HR Outsourcing in China and India: Practices and Pitfalls for Western MNCs

Posted: 07/09/2012

Global trends in HR outsourcing

HR outsourcing can be defined as "placing responsibility for various elements of the HR function with a third-party provider"(Turnbull, 2002, p.11). There is now a global trend of continuing growth of HR outsourcing. This growth is pushed by organizations’ needs to acquire outsourcing services, as well as pulled by international HR outsourcing provider firms which are keen to expand their services in different business areas and geographical locations. Large multinational corporations (MNCs) are the main user firms of HR outsourcing. Equally, outsourcing providers are mainly large MNCs, offering an increasing number of HR services delivered in innovative manners.

However, the growth of HR outsourcing has not followed the anticipated speed predicted by some commentators. Nor has the scope of the outsourcing been as radical as some may assume. For example, only 3 per cent of organisations surveyed by SBPOA in 2005 reported that they outsourced the entire HR function (Pickard, 2006). This is because the diversity of the HR function makes it difficult for firms to outsource its HR function as a whole to a single service provider to gain economies of scale. Instead, organisations tend to outsource single processes to different service providers to take advantage of their unique strengths. Single-process outsourcing is therefore believed to be the main growth area (Pickard, 2006). Nevertheless, multi-business-process outsourcing has been on the increase too in recent years. This is a result of the growing maturity of the HR outsourcing providers.

Differences exist in the use of HR outsourcing in different parts of the world. These differences arise from the size of the businesses, the degree of sophistication of the HR function, the extent of development of the HR outsourcing market, cultural norms, employment regulations, and labour market characteristics in specific countries and regions. In general, the use of HR outsourcing is much less common in Asian countries than in Europe and the US. A major reason for the relative low uptake of HR outsourcing and shared services activities in Asian countries is the perceived poor quality of service and competency level of consultants in the market and the associated lack of options. Concerns about data security and loss of management control are also important reasons for not outsourcing.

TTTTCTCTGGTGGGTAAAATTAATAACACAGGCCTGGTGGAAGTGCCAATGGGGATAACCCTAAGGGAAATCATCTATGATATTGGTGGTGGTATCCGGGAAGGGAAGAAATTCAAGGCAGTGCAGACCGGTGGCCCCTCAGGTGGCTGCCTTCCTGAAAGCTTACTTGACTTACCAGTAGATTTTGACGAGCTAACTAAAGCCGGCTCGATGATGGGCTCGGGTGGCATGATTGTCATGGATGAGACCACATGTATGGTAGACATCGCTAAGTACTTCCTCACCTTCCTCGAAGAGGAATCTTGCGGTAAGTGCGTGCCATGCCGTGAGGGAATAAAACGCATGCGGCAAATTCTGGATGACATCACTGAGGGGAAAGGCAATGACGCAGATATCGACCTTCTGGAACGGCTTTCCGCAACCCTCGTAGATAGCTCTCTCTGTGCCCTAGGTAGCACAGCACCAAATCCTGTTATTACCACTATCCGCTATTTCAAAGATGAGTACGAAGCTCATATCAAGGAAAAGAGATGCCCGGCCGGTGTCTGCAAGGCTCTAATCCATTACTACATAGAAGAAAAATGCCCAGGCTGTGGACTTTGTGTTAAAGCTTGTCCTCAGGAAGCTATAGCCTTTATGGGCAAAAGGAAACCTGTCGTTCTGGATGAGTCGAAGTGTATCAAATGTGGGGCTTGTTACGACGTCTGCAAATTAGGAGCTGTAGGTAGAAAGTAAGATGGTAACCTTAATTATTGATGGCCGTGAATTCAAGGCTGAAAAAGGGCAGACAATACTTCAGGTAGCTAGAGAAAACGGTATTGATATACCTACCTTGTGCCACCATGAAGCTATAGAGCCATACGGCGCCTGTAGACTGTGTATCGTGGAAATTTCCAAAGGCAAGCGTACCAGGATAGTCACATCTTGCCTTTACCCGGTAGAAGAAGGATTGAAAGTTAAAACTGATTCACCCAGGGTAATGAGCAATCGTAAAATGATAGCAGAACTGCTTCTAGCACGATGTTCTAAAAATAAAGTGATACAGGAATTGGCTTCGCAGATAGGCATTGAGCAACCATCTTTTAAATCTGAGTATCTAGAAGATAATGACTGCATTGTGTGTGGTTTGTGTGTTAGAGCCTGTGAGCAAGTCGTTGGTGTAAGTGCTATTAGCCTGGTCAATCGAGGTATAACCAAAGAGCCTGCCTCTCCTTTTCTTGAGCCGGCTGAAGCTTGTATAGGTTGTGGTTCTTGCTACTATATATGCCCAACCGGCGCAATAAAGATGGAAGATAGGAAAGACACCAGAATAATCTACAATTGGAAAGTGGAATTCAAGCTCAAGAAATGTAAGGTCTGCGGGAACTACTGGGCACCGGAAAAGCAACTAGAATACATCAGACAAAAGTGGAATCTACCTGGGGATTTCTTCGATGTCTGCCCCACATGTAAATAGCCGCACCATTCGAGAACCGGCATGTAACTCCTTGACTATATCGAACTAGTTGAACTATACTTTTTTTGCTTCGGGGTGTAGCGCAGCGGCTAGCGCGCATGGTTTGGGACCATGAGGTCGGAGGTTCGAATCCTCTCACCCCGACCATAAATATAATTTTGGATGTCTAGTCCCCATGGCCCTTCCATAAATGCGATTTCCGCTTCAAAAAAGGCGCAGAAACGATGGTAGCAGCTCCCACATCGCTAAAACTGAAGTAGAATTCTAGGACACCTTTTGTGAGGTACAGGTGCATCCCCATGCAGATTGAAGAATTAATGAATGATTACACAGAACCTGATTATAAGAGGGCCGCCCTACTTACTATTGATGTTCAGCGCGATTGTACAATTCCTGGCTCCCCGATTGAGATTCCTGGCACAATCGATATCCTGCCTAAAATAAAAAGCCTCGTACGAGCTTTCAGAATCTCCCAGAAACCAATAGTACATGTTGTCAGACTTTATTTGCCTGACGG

The majority of outsourcing user firms in the Asia region appear to be western MNCs. Perceived benefit of cost reduction and the desire to focus on core competencies are the main reasons for outsourcing the HR function. Social security benefits, payroll processing, legal compliance, recruitment, and training and development are the main HR activities to be outsourced. Recruitment is the first and most common HR process to be outsourced by MNCs in Asia Pacific countries because it is an area in which they rarely have core competency (Beaman and Eastman, 2003) and can benefit from the specialist services from well-established HR outsourcing provider firms such as recruitment agencies.

HR outsourcing in China and India

China

In China, HR outsourcing is still a relatively new concept unfamiliar to the majority of Chinese organizations. Chinese companies also find it difficult to justify a decision to outsource on the basis of potential cost reductions because administrative labour is still relatively cheap. It may actually cost more to outsource the function than to keep it in-house. By contrast, western MNCs are the main drivers of HR outsourcing in the Chinese market both as user firms and as supplier firms.